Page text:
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Dispatch 16 – Hawaiian bacteria experience polar conditions…

There are over a billion bacteria in every gallon of seawater at the VERTIGO sight, and these organisms play an important role in regulating the quantity of particles that are caught in sediment traps. Karen Casciotti and I (both from the Woods Hole Oceanographic Institution) have big plans for the bacteria that are being sampled…

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Dispatch 15 – Disappearances can be deceptive

Phytoplankton don’t expect much from life except to chilli out, fix some carbon dioxide and grow as much as conditions will allow – and fortunately for us mere mortals, liberate an important ingredient for our well being, oxygen. Of course, like anyone else you or I know, their diet requires lots of other goodies too…

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Dispatch 14 – Mocness captures giant squid!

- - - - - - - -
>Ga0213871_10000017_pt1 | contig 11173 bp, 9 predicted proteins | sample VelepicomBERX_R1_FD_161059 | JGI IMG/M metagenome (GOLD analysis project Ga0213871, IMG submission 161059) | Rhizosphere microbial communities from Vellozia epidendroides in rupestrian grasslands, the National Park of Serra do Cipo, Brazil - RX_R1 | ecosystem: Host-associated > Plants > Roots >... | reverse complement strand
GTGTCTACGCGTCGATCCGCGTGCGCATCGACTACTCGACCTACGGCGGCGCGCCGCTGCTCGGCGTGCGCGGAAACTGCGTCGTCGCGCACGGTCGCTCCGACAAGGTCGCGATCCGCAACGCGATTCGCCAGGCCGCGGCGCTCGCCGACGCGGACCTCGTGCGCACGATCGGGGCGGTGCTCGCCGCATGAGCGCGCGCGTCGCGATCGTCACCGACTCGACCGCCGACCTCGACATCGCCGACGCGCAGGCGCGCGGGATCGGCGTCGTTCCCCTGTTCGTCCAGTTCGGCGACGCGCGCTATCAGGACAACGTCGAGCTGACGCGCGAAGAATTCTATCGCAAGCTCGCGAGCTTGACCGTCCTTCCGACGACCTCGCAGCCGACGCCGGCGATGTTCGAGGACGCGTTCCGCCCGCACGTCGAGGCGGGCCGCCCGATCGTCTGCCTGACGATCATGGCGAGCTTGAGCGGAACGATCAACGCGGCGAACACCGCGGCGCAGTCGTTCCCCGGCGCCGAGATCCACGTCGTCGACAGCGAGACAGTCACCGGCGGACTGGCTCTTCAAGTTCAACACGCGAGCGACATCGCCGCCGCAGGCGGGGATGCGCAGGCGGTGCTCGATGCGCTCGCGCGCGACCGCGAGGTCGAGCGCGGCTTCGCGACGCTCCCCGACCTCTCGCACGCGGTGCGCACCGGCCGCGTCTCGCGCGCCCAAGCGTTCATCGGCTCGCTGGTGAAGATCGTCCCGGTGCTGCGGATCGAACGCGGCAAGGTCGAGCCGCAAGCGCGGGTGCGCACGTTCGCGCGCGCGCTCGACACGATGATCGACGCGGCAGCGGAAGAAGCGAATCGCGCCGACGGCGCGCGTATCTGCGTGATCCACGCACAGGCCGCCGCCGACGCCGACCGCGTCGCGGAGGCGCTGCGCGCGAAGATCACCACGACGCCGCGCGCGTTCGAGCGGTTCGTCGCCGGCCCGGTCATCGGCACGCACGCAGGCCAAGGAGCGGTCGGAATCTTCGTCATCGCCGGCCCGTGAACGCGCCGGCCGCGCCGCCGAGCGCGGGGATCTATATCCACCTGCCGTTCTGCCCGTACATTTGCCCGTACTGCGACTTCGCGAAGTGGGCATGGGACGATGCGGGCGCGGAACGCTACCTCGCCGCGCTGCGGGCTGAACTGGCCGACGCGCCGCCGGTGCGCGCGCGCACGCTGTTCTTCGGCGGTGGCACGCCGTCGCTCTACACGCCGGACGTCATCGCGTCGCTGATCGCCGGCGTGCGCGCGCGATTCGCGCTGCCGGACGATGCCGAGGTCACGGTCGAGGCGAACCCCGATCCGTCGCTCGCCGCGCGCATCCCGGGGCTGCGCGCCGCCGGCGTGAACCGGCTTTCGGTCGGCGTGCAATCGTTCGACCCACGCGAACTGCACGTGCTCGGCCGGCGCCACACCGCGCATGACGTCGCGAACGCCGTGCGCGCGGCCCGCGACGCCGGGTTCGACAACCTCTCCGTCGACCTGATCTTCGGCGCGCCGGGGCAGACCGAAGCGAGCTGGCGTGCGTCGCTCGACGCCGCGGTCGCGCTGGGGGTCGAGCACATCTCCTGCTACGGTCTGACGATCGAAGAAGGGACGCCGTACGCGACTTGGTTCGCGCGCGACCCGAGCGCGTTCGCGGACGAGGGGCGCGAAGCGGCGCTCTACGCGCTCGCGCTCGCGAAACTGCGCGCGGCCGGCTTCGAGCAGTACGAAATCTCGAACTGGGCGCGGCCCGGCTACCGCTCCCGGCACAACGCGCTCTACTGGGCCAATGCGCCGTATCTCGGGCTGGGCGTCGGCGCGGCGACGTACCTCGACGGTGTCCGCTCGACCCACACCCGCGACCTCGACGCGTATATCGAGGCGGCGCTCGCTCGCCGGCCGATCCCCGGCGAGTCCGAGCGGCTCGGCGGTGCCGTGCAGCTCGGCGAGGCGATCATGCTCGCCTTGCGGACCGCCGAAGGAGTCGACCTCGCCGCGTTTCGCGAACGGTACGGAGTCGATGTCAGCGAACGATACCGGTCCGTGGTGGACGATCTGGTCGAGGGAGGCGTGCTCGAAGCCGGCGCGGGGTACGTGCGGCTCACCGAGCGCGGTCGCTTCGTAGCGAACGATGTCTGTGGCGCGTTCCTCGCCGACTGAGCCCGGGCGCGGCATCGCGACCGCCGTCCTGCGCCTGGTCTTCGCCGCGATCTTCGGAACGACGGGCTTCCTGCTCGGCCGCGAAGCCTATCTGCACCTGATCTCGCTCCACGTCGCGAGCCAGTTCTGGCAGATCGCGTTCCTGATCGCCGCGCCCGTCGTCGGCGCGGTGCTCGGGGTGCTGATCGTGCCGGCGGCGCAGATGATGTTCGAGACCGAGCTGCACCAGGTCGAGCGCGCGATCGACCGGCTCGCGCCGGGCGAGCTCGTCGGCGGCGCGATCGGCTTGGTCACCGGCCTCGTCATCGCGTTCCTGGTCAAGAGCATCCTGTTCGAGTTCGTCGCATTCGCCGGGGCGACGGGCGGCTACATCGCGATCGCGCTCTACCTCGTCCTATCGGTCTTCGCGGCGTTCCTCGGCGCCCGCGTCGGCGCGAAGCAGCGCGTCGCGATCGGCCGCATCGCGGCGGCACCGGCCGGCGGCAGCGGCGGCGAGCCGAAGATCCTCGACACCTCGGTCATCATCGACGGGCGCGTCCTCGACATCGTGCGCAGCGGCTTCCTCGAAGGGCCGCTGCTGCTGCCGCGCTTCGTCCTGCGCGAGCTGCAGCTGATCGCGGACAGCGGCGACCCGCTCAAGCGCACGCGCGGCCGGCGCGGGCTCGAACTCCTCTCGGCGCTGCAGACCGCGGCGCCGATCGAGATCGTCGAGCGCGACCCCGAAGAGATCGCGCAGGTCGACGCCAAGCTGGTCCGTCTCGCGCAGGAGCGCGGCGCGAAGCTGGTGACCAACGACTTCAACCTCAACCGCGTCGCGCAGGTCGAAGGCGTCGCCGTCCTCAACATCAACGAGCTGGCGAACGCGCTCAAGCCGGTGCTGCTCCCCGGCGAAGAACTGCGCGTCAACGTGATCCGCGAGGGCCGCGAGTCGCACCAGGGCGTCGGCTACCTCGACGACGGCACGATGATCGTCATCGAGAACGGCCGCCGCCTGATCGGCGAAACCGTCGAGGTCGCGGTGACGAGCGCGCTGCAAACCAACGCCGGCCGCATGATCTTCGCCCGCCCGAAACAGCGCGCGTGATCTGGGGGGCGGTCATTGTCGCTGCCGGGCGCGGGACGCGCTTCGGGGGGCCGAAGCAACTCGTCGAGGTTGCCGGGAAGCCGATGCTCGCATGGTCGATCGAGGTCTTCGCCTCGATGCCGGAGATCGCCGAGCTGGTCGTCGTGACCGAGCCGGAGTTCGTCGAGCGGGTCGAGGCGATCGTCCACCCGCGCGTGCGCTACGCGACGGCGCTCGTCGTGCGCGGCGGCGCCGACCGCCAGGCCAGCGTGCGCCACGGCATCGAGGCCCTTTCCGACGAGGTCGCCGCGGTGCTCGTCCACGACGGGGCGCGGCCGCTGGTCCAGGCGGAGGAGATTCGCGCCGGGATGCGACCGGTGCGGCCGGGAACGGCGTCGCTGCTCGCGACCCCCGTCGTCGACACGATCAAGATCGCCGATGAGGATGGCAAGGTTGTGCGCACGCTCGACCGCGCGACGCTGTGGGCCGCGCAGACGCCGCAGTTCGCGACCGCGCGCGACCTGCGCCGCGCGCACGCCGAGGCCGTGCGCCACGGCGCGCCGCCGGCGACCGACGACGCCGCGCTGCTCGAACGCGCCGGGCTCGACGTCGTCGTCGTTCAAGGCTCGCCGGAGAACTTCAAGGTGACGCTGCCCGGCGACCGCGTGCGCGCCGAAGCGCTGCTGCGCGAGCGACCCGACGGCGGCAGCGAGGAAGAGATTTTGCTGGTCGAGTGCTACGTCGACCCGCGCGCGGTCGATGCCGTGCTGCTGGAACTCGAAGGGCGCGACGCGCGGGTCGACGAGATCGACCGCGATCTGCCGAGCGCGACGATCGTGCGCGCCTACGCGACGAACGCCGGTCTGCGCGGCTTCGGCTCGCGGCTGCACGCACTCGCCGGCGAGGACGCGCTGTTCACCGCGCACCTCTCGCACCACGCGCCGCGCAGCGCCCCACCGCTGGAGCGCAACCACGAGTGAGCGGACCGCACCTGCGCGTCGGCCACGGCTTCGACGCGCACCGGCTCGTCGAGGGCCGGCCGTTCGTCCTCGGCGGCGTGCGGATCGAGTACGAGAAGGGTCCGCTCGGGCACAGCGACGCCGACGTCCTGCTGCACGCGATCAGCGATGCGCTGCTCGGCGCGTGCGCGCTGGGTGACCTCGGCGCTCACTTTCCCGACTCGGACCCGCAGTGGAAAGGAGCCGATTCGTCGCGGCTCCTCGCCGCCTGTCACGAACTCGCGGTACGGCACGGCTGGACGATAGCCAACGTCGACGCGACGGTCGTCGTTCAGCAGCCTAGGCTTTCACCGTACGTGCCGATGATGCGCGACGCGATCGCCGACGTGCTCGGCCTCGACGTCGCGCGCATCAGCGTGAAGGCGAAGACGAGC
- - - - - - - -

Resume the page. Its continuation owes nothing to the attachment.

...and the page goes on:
Never has and event caused so much stir amongst the scientific community so fast, as a giant squid being captured alive for the first time ever on the R/V Kilo Moana, July 1st, 2004. “Rarely do we see any organisms in a zooplankton net over 5cm in length,” said the stunned Robert Condon, a graduate…

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Dispatch 13 – Critter Cam

Now that the “MOCNESS” plankton net samples are on board, Stephanie Wilson and colleagues are hard at work using microscopes to identify the tiny marine organisms caught at different depths in the ocean. Here is just a selection of their favorite critters caught thus far during VERTIGO.